John raced his first cyclocross race of the season on Saturday morning in Kansas City and I stayed pretty close to the Yukon as my ankle was swollen pretty badly. Unfortunately, John crashed and went down extremely hard on his hip and knee and because he wasn’t able to put any weight on his knee, we made the decision to go the ER for precautionary X-rays. John insisted that since we were there anyway, that I may as well have my foot X-rayed. We took a picture of our matching hospital wrist bands and some silly selfies while waiting.

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Two patients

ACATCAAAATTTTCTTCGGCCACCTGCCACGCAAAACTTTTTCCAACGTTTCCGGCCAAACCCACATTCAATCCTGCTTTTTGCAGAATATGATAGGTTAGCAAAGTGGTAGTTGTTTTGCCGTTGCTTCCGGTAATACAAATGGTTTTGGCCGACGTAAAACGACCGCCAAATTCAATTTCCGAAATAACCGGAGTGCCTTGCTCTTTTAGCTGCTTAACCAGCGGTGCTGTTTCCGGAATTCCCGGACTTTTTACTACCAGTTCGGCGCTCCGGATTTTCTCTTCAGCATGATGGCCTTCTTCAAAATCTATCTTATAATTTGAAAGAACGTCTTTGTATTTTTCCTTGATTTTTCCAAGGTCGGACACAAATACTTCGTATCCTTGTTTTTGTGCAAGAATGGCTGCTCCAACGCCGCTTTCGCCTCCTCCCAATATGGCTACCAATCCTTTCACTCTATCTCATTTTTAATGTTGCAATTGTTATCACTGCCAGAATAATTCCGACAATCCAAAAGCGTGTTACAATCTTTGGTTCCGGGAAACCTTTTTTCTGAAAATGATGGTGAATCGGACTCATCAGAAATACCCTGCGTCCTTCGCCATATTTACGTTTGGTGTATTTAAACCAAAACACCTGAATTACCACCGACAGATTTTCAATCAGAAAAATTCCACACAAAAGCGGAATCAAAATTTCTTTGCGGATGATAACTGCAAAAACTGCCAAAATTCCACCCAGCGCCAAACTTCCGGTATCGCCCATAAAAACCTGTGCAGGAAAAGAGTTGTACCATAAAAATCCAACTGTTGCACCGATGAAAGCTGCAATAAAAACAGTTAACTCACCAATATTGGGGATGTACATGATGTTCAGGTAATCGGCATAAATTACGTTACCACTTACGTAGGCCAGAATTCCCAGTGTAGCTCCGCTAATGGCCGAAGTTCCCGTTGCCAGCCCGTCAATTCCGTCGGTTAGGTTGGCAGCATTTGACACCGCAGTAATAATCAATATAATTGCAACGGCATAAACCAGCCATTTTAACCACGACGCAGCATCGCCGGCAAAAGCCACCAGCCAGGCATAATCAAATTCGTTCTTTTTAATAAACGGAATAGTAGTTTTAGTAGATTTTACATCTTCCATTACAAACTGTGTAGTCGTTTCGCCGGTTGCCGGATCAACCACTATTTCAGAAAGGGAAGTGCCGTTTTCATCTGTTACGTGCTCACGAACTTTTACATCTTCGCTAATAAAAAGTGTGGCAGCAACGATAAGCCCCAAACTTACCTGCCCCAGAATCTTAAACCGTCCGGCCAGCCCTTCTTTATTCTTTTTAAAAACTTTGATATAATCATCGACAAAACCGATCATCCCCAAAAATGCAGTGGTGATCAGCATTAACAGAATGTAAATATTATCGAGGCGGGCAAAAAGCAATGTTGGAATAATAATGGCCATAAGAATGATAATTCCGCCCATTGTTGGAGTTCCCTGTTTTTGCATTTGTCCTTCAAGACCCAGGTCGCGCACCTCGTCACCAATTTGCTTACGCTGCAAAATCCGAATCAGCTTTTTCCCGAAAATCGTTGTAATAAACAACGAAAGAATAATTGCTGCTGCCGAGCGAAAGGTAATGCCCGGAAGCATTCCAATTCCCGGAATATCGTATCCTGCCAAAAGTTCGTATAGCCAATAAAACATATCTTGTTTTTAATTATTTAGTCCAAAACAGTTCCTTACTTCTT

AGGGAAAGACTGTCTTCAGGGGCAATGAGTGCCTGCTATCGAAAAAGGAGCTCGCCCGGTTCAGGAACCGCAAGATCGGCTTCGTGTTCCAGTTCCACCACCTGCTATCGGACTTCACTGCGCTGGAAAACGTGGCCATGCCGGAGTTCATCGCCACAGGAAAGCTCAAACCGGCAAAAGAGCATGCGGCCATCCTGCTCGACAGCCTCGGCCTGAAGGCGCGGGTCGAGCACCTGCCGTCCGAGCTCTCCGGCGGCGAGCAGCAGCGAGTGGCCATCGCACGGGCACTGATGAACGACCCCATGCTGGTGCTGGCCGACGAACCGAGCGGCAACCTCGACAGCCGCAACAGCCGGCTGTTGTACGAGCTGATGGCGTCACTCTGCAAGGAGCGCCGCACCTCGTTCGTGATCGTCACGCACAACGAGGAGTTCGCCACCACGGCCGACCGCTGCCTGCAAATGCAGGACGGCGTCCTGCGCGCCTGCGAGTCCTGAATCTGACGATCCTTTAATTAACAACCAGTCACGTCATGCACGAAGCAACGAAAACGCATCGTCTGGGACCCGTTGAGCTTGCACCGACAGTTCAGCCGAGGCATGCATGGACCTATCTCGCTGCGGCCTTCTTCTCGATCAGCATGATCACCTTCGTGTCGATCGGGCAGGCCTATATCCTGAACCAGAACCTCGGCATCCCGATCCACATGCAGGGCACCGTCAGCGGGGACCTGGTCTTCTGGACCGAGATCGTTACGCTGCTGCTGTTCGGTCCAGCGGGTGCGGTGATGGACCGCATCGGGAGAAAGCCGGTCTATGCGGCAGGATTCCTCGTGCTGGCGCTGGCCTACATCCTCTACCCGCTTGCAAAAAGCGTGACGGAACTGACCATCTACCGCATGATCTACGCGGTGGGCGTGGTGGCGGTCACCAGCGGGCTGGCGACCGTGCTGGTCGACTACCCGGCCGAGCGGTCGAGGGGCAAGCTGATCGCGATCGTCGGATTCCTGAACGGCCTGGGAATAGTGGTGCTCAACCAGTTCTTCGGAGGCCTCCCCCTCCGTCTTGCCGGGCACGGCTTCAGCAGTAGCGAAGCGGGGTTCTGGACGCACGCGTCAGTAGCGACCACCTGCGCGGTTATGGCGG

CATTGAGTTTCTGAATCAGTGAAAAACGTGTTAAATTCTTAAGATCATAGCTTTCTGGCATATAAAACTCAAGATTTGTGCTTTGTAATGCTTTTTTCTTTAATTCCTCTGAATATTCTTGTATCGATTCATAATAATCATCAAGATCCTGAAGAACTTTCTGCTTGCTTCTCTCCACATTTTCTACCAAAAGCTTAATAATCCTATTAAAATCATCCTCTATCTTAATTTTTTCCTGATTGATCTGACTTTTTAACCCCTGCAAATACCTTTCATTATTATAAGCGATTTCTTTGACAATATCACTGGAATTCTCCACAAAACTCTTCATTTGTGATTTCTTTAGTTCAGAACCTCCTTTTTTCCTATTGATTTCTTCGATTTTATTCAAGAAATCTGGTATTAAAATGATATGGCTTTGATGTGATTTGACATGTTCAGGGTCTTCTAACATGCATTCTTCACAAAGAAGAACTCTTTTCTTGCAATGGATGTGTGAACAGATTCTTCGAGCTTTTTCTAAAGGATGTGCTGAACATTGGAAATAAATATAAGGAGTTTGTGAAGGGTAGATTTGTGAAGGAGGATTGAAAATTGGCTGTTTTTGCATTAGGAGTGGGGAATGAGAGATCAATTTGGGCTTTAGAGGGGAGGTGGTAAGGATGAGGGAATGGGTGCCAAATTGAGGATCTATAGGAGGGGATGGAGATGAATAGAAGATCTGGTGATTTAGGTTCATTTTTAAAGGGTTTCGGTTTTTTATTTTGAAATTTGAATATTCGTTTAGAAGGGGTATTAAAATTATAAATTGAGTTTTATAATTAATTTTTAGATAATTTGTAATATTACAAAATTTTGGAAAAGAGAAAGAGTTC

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Passing the time in the ER

We chuckled as we had to explain a half dozen times why this husband and wife were both injured and a car wreck was not the cause. The results came back and John was very bruised but PTL nothing was fractured. I, was not given such good news in that my fifth metatarsal was fractured in two places. This, of course was devastating news to me but I tried not to bawl and John tried to be upbeat and positive even though the poor guy was suffering from his own painful injuries. They placed a rigid splint on my foot going all the way to my knee and was given crutches and told not to put any weight on my foot until I saw an orthopedic doctor.